Wet Monomers shouldn't become polymers - but ...

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Re: Wet Monomers shouldn't become polymers - but ...

Postby BioWizard on August 12th, 2017, 10:29 am 

scientificphilosophe » 04 Aug 2017 02:31 am wrote:Hi BioWizard

Apologies for the delay in replying.
This is for several reasons. Firstly I have been away for a few days, but more importantly I still, genuinely, do not understand several aspects of your replies, and I am becoming concerned that our conversation is mismatched because I am somehow not articulating myself in the right way.

I am therefore trying to consult with a colleague who is now away for a few weeks (on conference and then holiday) so it may take me a while to respond again on this subject.


This is fine.

scientificphilosophe wrote:While I do understand the basic nature of the reversible reactions you are focusing on I feel that we cannot say that a polymer has been formed until it has reached a stable condition. A momentary existence before it reverts back to its constituent monomers (or worse) is not, in my layman's opinion, truly forming the polymer because it has to be usable in a practical way.


>Exactly<

You got it. This is actually one of the very points that I was trying to convey to you. Things aren't so cut and dried at the molecular level, and tend to exist on a continuum. As such, a polymer's stability is a function of both its formation and reversion rates. When we colloquially say that a "polymer forms", what we're actually saying is that "the formation rate is sufficiently larger than the reversion rate for the polymer to last long enough for us to measure its presence (or utility of sorts)". Conversely, colloquially saying that a "polymer does not form" is not very different from saying that "the reversion rate is sufficiently higher than the formation rate that no polymer forms and lasts long enough for us to measure its presence (or utility)".

By extension of this, the stability of a polymer can be modulated by altering the formation and reversion rates with respect to each other. If you make the formation rate much higher, you make the polymer more stable. If you make the reversion rate much higher, you decrease the stability of the polymer - and if you keep going there will be a point where the polymer's existence is as good as none, and we say the polymer doesn't form.

scientificphilosophe wrote:You are implying that formation and reversal is constant - which it might well be in the lab, or possibly even in a primal ocean. If correct, the polymers must be harvested at the right moment to become usable. Without the human element, how is that to be done in a natural process?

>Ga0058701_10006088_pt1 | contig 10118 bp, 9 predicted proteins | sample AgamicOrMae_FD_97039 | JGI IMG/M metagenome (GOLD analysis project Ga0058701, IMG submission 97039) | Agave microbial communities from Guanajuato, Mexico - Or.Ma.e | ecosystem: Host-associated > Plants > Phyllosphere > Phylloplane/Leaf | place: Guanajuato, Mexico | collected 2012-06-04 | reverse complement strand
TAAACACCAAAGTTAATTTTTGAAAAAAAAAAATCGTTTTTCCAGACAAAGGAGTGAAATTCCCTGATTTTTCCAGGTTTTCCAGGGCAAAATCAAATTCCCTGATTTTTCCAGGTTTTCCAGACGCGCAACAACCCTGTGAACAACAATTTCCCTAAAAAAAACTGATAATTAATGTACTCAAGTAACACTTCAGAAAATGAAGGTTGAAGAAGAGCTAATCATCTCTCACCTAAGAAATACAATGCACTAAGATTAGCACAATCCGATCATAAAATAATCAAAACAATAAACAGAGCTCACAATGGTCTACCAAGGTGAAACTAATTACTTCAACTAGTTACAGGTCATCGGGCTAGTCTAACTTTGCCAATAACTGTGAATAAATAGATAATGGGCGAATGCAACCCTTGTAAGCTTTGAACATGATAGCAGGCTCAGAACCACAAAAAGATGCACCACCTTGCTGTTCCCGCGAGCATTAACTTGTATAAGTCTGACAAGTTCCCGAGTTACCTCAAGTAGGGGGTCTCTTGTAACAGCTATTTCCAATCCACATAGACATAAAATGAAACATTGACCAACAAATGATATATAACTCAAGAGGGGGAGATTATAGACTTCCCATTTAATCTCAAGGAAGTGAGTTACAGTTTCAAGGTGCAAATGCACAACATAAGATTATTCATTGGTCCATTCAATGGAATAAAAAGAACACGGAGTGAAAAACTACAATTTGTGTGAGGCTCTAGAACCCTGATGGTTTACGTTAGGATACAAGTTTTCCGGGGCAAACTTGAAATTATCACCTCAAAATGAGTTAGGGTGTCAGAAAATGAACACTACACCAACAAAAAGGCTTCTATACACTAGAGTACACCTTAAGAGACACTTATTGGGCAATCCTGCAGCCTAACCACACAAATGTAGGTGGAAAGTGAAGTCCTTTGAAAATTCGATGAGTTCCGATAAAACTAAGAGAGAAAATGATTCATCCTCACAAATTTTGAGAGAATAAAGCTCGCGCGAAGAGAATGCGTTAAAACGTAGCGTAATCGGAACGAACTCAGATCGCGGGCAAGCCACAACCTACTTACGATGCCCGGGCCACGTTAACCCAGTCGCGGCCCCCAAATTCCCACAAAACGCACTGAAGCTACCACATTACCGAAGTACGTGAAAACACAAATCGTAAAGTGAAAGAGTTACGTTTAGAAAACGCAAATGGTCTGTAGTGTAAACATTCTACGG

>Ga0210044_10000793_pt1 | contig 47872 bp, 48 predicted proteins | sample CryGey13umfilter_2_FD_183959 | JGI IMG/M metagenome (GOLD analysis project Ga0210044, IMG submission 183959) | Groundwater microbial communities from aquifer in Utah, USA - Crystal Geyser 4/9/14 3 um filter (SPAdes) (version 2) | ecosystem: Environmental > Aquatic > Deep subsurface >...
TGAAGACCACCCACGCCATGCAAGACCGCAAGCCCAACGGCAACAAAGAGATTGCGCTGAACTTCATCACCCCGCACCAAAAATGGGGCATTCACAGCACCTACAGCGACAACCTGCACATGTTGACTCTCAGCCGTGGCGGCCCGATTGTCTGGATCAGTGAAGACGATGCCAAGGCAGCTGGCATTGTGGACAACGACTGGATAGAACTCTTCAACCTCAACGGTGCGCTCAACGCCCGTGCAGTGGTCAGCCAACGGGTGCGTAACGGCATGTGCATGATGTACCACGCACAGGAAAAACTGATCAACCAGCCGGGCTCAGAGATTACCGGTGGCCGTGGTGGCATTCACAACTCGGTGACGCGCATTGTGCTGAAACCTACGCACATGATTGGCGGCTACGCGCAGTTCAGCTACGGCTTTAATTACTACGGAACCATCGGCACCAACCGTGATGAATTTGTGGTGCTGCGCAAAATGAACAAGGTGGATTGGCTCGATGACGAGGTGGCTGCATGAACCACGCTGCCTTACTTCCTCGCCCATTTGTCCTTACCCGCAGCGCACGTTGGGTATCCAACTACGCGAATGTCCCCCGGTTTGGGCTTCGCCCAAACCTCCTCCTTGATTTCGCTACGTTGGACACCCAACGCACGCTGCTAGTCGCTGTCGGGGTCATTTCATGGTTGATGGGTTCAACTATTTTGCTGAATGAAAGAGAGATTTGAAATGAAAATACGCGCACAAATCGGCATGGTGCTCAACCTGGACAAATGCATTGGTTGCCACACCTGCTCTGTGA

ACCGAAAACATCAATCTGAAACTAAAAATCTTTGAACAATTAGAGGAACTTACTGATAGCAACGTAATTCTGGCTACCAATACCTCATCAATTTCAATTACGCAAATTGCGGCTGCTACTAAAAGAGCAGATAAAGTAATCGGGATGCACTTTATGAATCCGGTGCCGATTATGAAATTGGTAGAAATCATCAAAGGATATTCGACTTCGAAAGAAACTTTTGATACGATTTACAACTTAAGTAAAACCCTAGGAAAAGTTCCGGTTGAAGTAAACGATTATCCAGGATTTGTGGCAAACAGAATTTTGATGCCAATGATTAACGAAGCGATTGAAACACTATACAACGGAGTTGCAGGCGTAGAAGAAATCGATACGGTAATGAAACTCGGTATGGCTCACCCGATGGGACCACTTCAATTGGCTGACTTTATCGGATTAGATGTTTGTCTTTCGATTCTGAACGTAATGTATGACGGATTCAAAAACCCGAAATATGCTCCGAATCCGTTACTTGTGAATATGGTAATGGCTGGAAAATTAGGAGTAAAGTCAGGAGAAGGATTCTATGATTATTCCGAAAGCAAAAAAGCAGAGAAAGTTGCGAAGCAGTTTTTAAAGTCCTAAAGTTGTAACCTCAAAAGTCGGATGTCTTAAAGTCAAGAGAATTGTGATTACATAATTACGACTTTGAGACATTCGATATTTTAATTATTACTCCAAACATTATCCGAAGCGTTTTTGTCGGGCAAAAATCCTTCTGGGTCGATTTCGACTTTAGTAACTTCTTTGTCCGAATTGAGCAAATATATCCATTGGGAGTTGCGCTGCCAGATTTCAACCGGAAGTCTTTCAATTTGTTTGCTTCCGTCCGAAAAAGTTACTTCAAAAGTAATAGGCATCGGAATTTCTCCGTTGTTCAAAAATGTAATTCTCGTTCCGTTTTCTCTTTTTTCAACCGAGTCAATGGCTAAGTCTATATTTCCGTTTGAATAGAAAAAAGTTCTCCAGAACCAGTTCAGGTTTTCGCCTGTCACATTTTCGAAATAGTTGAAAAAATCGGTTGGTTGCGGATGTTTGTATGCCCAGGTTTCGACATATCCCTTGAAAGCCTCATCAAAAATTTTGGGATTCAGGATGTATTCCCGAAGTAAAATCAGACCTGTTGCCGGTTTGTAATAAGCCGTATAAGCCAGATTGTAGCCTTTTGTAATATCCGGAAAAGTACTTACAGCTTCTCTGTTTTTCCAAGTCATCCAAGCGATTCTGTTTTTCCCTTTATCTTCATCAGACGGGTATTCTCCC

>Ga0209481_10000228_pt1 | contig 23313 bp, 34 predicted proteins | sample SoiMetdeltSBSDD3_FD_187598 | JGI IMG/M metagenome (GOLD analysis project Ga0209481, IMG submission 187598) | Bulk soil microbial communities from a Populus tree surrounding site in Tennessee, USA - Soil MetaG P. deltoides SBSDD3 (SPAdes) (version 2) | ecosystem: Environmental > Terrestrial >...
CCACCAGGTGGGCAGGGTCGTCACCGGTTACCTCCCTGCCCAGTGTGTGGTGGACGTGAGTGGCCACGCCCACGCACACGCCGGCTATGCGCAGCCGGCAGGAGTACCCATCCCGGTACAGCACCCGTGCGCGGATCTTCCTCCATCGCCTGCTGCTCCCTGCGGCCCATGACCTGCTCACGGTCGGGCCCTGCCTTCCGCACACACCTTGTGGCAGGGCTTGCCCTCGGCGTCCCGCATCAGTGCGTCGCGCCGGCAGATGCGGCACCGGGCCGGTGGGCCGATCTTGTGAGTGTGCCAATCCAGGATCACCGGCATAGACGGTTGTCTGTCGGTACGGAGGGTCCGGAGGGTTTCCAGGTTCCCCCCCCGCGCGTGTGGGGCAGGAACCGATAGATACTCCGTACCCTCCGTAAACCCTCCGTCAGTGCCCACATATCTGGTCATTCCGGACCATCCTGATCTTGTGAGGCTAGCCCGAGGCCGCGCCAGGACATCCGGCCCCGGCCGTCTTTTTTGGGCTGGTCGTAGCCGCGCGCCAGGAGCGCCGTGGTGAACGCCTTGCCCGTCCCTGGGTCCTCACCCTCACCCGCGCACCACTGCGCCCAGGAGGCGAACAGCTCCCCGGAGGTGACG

This might come as a shock to you, but these processes are a lot more dynamic inside cells than we can ever hope to recreate in the lab at present.

Let's say you put a DNA polymer in a buffered solution in a test tube today. You measure its length tomorrow and you find out its still the same. You measure it the day after that and it is still the same. So you conclude that the polymer is stable. But when if you measure it in ten years? A hundred years? A thousand years? You will suddenly start to measure significant decomposition. Suddenly, the process isn't so static anymore. Why? Because you started to observe it at the time scale that matches its slow dynamics.

Alternatively, you can add an enzyme that degrades DNA. Now your DNA polymer will start decomposing in a matter of minutes. If you measure its length tomorrow, it will seem like it disappeared in an instant. But it didn't. It disappeared gradually over a matter of minutes. And if you want to measure that disappearance dynamically, you would have to do your measurements every few minute or seconds after you add the enzyme. Because the enzyme has changed the rates of the process (by speeding up the rate of reversion), and the timescale of your observation needs to match the new dynamics of the system.

Nothing is fixed, everything is contextual. To understand the stability of a polymer, you need to understand the formation and reversion rates, and the factors influencing them.

scientificphilosophe wrote:What we see in living cells is that the polymers are stable and do not reverse instantly. They are preserved ready for use elsewhere in the cell.


Correct. The reversion rates are slow enough that the polymers in cell can perform measurable functions and "do not reverse instantly". But when happens as cells grow and divide? These structures are turned over and recycled in a dynamic process.

Since we're on the subject, do you know that cells move themselves round specifically by modulating polymerization dynamics? Here's an (incredibly simplified example): To move to the right side, a cell causes polymerization of its cytoskeleton in the right direction and depolymerization of its cytoskeleton in the left direction. The net outcome is that the cell shimmies to the right. How can polymerization and depolymerization be locally controlled within the very same cell? Enzymes. How is the process done regulated directionally? You send enzymes that stabilize polymerization to the right, and enzymes that de-stabilize polymerization to the left side.